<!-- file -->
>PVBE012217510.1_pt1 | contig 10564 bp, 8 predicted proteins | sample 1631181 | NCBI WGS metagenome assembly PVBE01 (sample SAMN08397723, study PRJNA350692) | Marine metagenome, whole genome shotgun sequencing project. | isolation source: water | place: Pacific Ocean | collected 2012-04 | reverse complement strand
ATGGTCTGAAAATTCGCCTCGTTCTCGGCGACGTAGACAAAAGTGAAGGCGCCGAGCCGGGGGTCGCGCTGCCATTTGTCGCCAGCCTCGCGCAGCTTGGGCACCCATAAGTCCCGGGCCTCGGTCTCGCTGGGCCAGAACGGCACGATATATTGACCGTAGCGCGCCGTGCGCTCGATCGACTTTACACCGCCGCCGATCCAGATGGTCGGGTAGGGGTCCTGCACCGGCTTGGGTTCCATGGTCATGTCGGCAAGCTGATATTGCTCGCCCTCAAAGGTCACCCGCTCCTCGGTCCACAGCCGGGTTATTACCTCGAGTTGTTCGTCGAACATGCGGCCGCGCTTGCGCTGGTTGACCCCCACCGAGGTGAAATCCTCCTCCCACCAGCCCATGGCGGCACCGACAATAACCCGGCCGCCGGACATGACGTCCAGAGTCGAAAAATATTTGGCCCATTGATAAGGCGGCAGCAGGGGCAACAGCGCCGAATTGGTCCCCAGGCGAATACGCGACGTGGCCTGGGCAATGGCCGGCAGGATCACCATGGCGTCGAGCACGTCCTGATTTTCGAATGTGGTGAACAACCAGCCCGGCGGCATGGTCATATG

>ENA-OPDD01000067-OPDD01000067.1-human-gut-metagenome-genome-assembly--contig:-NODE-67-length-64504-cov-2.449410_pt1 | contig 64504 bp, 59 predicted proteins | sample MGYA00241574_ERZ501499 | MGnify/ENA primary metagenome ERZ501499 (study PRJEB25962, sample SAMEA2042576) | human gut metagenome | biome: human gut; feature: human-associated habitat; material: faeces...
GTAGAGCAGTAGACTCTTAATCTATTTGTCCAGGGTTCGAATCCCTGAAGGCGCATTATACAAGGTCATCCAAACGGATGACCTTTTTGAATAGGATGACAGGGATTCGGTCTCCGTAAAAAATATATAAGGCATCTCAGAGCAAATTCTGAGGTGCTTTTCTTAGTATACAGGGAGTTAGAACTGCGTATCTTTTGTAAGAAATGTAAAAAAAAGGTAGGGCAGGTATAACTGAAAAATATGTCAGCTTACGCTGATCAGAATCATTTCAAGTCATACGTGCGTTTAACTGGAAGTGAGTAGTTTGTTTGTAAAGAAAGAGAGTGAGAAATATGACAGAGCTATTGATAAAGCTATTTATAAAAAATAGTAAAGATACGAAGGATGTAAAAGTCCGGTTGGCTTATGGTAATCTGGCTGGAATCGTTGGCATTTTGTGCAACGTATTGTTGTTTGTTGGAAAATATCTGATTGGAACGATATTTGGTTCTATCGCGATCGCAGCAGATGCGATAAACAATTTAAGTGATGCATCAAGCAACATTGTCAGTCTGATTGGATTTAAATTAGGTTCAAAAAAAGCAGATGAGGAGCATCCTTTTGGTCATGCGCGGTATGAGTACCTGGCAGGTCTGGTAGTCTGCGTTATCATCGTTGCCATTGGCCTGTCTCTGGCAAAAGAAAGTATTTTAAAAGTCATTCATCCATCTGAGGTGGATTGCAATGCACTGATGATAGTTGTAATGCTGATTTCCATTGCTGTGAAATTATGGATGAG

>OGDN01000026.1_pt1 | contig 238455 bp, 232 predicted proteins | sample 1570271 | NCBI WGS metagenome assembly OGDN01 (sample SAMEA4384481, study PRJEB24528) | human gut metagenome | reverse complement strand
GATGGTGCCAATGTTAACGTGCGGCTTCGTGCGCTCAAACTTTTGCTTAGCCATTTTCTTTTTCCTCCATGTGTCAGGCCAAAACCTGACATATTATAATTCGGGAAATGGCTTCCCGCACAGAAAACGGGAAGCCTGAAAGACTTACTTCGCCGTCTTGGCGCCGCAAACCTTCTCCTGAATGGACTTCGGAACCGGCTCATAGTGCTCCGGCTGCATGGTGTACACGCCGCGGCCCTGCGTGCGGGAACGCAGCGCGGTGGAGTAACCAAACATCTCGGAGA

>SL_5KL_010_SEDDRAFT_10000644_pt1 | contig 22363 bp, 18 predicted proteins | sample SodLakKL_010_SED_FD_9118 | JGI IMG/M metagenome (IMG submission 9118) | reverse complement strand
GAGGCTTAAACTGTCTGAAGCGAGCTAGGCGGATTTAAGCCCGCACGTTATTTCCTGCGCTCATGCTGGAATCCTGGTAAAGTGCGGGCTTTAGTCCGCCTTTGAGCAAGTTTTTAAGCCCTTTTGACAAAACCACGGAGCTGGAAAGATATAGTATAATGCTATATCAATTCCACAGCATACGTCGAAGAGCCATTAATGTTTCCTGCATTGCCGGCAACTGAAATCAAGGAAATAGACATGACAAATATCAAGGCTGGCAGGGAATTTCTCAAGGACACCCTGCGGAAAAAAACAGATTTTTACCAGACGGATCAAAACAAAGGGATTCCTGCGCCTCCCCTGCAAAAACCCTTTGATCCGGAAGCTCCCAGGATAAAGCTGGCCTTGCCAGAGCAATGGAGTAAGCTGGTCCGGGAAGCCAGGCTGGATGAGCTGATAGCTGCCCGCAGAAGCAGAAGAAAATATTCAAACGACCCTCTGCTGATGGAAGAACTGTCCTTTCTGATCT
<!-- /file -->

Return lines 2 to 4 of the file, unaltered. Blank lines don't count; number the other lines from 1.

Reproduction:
ATGGTCTGAAAATTCGCCTCGTTCTCGGCGACGTAGACAAAAGTGAAGGCGCCGAGCCGGGGGTCGCGCTGCCATTTGTCGCCAGCCTCGCGCAGCTTGGGCACCCATAAGTCCCGGGCCTCGGTCTCGCTGGGCCAGAACGGCACGATATATTGACCGTAGCGCGCCGTGCGCTCGATCGACTTTACACCGCCGCCGATCCAGATGGTCGGGTAGGGGTCCTGCACCGGCTTGGGTTCCATGGTCATGTCGGCAAGCTGATATTGCTCGCCCTCAAAGGTCACCCGCTCCTCGGTCCACAGCCGGGTTATTACCTCGAGTTGTTCGTCGAACATGCGGCCGCGCTTGCGCTGGTTGACCCCCACCGAGGTGAAATCCTCCTCCCACCAGCCCATGGCGGCACCGACAATAACCCGGCCGCCGGACATGACGTCCAGAGTCGAAAAATATTTGGCCCATTGATAAGGCGGCAGCAGGGGCAACAGCGCCGAATTGGTCCCCAGGCGAATACGCGACGTGGCCTGGGCAATGGCCGGCAGGATCACCATGGCGTCGAGCACGTCCTGATTTTCGAATGTGGTGAACAACCAGCCCGGCGGCATGGTCATATG

>ENA-OPDD01000067-OPDD01000067.1-human-gut-metagenome-genome-assembly--contig:-NODE-67-length-64504-cov-2.449410_pt1 | contig 64504 bp, 59 predicted proteins | sample MGYA00241574_ERZ501499 | MGnify/ENA primary metagenome ERZ501499 (study PRJEB25962, sample SAMEA2042576) | human gut metagenome | biome: human gut; feature: human-associated habitat; material: faeces...
GTAGAGCAGTAGACTCTTAATCTATTTGTCCAGGGTTCGAATCCCTGAAGGCGCATTATACAAGGTCATCCAAACGGATGACCTTTTTGAATAGGATGACAGGGATTCGGTCTCCGTAAAAAATATATAAGGCATCTCAGAGCAAATTCTGAGGTGCTTTTCTTAGTATACAGGGAGTTAGAACTGCGTATCTTTTGTAAGAAATGTAAAAAAAAGGTAGGGCAGGTATAACTGAAAAATATGTCAGCTTACGCTGATCAGAATCATTTCAAGTCATACGTGCGTTTAACTGGAAGTGAGTAGTTTGTTTGTAAAGAAAGAGAGTGAGAAATATGACAGAGCTATTGATAAAGCTATTTATAAAAAATAGTAAAGATACGAAGGATGTAAAAGTCCGGTTGGCTTATGGTAATCTGGCTGGAATCGTTGGCATTTTGTGCAACGTATTGTTGTTTGTTGGAAAATATCTGATTGGAACGATATTTGGTTCTATCGCGATCGCAGCAGATGCGATAAACAATTTAAGTGATGCATCAAGCAACATTGTCAGTCTGATTGGATTTAAATTAGGTTCAAAAAAAGCAGATGAGGAGCATCCTTTTGGTCATGCGCGGTATGAGTACCTGGCAGGTCTGGTAGTCTGCGTTATCATCGTTGCCATTGGCCTGTCTCTGGCAAAAGAAAGTATTTTAAAAGTCATTCATCCATCTGAGGTGGATTGCAATGCACTGATGATAGTTGTAATGCTGATTTCCATTGCTGTGAAATTATGGATGAG